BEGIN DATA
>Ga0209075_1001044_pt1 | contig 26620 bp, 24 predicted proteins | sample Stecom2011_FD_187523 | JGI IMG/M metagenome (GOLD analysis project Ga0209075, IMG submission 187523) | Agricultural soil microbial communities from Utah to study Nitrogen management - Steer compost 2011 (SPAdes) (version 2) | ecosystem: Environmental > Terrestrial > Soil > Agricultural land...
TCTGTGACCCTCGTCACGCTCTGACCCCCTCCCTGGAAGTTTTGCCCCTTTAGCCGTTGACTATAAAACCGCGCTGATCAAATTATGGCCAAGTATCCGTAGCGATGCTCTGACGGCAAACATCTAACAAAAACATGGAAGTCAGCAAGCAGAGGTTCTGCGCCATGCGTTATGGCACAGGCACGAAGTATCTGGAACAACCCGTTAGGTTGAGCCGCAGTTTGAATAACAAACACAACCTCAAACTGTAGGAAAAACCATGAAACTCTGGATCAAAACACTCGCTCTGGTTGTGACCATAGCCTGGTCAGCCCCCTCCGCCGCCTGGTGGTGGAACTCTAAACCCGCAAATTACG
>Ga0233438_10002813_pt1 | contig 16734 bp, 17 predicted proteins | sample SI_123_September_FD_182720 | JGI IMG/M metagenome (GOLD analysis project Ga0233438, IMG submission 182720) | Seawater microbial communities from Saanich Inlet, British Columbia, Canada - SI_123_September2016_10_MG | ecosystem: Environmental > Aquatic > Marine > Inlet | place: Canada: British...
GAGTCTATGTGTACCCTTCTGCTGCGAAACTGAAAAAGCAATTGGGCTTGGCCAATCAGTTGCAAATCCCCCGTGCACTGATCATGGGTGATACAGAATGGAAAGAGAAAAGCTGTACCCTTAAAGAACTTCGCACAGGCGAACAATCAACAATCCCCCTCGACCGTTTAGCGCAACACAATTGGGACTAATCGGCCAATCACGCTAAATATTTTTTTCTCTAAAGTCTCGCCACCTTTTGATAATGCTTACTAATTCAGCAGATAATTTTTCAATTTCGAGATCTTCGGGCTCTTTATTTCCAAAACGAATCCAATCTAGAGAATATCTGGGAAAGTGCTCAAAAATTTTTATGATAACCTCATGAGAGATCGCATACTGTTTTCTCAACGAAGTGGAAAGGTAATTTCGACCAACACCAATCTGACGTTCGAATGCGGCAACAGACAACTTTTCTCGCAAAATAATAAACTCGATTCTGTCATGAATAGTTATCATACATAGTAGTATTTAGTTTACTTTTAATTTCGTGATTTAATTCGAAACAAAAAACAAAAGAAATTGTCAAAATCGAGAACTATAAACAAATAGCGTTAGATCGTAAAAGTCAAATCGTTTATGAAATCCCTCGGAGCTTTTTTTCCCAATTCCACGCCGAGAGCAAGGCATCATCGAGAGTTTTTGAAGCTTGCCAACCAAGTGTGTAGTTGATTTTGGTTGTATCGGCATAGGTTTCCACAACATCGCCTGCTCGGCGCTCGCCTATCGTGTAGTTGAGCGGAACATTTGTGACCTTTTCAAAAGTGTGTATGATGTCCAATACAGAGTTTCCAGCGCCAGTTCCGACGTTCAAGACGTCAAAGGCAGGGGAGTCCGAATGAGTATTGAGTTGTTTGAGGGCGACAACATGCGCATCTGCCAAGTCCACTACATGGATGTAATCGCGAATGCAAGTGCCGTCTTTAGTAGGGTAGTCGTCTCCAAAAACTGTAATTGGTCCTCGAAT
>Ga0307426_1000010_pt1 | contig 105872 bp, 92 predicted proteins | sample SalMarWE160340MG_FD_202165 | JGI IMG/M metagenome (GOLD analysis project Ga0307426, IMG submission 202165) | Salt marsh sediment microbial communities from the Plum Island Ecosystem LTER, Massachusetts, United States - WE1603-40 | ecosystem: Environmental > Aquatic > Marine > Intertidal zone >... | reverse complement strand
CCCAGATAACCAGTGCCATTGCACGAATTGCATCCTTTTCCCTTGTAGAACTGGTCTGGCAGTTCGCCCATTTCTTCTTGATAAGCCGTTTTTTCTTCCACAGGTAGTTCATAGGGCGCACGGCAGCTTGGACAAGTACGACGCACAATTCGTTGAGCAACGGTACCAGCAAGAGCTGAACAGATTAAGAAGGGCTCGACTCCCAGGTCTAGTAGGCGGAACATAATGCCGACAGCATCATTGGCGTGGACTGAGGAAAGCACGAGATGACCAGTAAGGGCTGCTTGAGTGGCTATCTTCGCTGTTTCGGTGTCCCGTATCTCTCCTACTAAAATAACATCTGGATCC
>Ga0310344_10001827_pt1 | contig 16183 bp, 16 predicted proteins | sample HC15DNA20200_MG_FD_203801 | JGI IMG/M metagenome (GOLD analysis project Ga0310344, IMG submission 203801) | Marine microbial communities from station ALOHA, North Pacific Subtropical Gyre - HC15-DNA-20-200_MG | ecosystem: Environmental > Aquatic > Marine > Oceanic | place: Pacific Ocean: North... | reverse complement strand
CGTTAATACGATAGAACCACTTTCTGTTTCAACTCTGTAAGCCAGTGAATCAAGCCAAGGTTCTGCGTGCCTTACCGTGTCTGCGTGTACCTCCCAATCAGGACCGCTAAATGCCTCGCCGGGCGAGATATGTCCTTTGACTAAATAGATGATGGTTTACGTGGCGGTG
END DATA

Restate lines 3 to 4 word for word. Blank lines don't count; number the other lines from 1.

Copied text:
>Ga0233438_10002813_pt1 | contig 16734 bp, 17 predicted proteins | sample SI_123_September_FD_182720 | JGI IMG/M metagenome (GOLD analysis project Ga0233438, IMG submission 182720) | Seawater microbial communities from Saanich Inlet, British Columbia, Canada - SI_123_September2016_10_MG | ecosystem: Environmental > Aquatic > Marine > Inlet | place: Canada: British...
GAGTCTATGTGTACCCTTCTGCTGCGAAACTGAAAAAGCAATTGGGCTTGGCCAATCAGTTGCAAATCCCCCGTGCACTGATCATGGGTGATACAGAATGGAAAGAGAAAAGCTGTACCCTTAAAGAACTTCGCACAGGCGAACAATCAACAATCCCCCTCGACCGTTTAGCGCAACACAATTGGGACTAATCGGCCAATCACGCTAAATATTTTTTTCTCTAAAGTCTCGCCACCTTTTGATAATGCTTACTAATTCAGCAGATAATTTTTCAATTTCGAGATCTTCGGGCTCTTTATTTCCAAAACGAATCCAATCTAGAGAATATCTGGGAAAGTGCTCAAAAATTTTTATGATAACCTCATGAGAGATCGCATACTGTTTTCTCAACGAAGTGGAAAGGTAATTTCGACCAACACCAATCTGACGTTCGAATGCGGCAACAGACAACTTTTCTCGCAAAATAATAAACTCGATTCTGTCATGAATAGTTATCATACATAGTAGTATTTAGTTTACTTTTAATTTCGTGATTTAATTCGAAACAAAAAACAAAAGAAATTGTCAAAATCGAGAACTATAAACAAATAGCGTTAGATCGTAAAAGTCAAATCGTTTATGAAATCCCTCGGAGCTTTTTTTCCCAATTCCACGCCGAGAGCAAGGCATCATCGAGAGTTTTTGAAGCTTGCCAACCAAGTGTGTAGTTGATTTTGGTTGTATCGGCATAGGTTTCCACAACATCGCCTGCTCGGCGCTCGCCTATCGTGTAGTTGAGCGGAACATTTGTGACCTTTTCAAAAGTGTGTATGATGTCCAATACAGAGTTTCCAGCGCCAGTTCCGACGTTCAAGACGTCAAAGGCAGGGGAGTCCGAATGAGTATTGAGTTGTTTGAGGGCGACAACATGCGCATCTGCCAAGTCCACTACATGGATGTAATCGCGAATGCAAGTGCCGTCTTTAGTAGGGTAGTCGTCTCCAAAAACTGTAATTGGTCCTCGAAT